"It's getting late," Amon said finally with a sigh that betrayed his annoyance. His tone shifted when he added reluctantly, "Maybe I should walk you back to your room."
Nagira watched Robin nod through squinted eyes that he was pretending were fully shut. "I am feeling rather tired," she agreed, but neither of them moved right away, clearly reluctant to end part now that they had finally been reunited.
While he couldn't blame them, he was fairly exhausted from all the bizarre things that had happened that day and he knew he wouldn't be able to resist the insistent tug of sleep for very long. Whether or not they managed to escape before his snores began reverberating through the room was not really his problem.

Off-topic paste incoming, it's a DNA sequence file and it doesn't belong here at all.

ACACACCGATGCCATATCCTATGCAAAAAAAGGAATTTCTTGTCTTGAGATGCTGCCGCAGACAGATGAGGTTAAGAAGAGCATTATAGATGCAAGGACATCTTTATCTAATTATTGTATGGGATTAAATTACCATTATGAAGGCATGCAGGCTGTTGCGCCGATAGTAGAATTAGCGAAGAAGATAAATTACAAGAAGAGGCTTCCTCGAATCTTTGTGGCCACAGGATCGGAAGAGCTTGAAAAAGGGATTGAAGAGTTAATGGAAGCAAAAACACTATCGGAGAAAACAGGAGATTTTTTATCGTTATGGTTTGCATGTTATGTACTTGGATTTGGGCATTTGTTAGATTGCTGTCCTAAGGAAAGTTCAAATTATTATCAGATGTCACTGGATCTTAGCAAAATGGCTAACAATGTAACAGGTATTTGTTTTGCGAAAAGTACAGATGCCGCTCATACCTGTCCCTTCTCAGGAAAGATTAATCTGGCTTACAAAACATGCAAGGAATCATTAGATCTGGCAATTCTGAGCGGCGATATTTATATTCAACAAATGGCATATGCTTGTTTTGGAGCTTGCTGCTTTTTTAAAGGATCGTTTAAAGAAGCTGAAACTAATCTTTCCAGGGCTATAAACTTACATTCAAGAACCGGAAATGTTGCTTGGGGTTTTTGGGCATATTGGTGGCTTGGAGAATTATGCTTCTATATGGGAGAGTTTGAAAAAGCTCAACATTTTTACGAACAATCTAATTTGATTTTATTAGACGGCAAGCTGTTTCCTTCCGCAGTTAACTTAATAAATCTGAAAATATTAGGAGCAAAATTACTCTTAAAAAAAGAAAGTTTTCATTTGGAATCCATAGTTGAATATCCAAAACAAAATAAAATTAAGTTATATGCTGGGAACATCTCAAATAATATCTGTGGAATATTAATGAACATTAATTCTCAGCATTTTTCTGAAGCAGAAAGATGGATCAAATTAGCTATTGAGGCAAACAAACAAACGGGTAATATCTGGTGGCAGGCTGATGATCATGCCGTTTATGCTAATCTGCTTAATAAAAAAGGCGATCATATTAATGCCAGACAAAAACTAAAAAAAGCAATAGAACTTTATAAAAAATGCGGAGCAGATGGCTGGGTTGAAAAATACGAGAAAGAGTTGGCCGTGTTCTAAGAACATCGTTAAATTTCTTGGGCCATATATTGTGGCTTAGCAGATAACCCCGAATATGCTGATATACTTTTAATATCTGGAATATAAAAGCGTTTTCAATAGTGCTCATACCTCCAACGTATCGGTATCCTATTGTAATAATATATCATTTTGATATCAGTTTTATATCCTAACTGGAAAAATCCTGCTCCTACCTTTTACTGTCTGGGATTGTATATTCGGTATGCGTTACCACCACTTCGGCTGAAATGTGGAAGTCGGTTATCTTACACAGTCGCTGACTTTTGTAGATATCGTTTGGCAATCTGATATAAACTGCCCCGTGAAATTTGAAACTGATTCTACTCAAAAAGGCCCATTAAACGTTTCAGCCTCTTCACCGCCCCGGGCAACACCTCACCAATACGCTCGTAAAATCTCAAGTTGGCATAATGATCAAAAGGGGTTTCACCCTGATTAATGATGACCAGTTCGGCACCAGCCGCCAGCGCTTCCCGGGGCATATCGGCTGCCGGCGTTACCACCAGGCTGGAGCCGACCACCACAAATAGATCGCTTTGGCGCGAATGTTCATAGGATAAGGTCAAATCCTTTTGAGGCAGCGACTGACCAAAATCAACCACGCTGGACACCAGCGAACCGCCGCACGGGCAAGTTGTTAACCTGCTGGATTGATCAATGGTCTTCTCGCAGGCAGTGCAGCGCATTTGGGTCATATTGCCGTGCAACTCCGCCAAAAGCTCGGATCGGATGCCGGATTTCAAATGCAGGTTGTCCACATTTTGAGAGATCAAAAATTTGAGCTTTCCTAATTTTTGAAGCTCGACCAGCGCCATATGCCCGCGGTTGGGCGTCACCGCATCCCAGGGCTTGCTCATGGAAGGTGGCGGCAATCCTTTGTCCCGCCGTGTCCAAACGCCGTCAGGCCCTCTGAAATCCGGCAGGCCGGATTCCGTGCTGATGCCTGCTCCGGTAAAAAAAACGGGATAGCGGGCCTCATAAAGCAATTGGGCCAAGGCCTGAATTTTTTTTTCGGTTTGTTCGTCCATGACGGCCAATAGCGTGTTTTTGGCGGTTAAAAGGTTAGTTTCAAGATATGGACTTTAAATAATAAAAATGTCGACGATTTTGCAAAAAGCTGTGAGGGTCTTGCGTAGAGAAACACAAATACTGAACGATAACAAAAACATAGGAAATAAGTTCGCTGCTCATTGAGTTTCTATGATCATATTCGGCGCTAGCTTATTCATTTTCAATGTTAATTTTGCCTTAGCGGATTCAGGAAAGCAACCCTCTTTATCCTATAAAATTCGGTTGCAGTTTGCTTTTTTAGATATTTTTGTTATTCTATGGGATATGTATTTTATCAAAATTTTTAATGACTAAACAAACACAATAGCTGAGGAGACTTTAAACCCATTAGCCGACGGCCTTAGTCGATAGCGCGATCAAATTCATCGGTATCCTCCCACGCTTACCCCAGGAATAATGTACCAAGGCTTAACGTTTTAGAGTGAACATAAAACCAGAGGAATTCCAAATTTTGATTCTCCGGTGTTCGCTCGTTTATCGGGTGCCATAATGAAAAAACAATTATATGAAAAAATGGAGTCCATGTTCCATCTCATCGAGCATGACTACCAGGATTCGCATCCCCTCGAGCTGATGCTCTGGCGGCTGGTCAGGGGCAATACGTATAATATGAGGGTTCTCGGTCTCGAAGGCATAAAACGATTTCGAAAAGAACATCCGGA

"Goodnight, Mr. Nagira," Robin said in that delicate voice he couldn't help but find endearing. She bowed politely on her way to the door.
Stirring from his half-sleep reluctantly, Nagira waved to her from the bed with a goofy smile he couldn't seem to avoid making. "Night, Robin. Don't let Amon try anything on the way back to your room."
She blinked at him. "Try anything?"
"It's best to ignore him," Amon said with his usual scowl, opening the door for her.
"I mean it!" Nagira called after them as they disappeared through the opening and Amon shoved the door shut behind him. "Underneath that tough exterior, Amon is quite the pervert!"
Pleased with himself, Nagira wriggled further under the covers and closed his eyes. Opportunities to truly get under Amon's skin didn't come along every day, and he was finding this new, adorably amorous Amon to be an easy mark. He was almost asleep by the time Amon returned and purposely kicked the bed on his way past.
Squinting up at him, he grumbled, "Are you really going to be that immature?"